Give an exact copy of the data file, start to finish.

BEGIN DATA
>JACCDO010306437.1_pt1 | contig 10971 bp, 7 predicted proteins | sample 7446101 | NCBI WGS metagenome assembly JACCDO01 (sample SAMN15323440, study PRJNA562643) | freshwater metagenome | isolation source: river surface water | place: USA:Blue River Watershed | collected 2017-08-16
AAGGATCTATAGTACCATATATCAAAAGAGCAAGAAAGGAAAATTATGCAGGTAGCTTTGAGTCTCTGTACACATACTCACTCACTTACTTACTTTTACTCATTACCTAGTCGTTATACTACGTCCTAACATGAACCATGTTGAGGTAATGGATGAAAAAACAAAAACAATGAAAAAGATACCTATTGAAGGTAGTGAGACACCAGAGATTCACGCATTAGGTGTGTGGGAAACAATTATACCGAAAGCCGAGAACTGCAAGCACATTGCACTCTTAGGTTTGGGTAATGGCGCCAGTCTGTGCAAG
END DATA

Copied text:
>JACCDO010306437.1_pt1 | contig 10971 bp, 7 predicted proteins | sample 7446101 | NCBI WGS metagenome assembly JACCDO01 (sample SAMN15323440, study PRJNA562643) | freshwater metagenome | isolation source: river surface water | place: USA:Blue River Watershed | collected 2017-08-16
AAGGATCTATAGTACCATATATCAAAAGAGCAAGAAAGGAAAATTATGCAGGTAGCTTTGAGTCTCTGTACACATACTCACTCACTTACTTACTTTTACTCATTACCTAGTCGTTATACTACGTCCTAACATGAACCATGTTGAGGTAATGGATGAAAAAACAAAAACAATGAAAAAGATACCTATTGAAGGTAGTGAGACACCAGAGATTCACGCATTAGGTGTGTGGGAAACAATTATACCGAAAGCCGAGAACTGCAAGCACATTGCACTCTTAGGTTTGGGTAATGGCGCCAGTCTGTGCAAG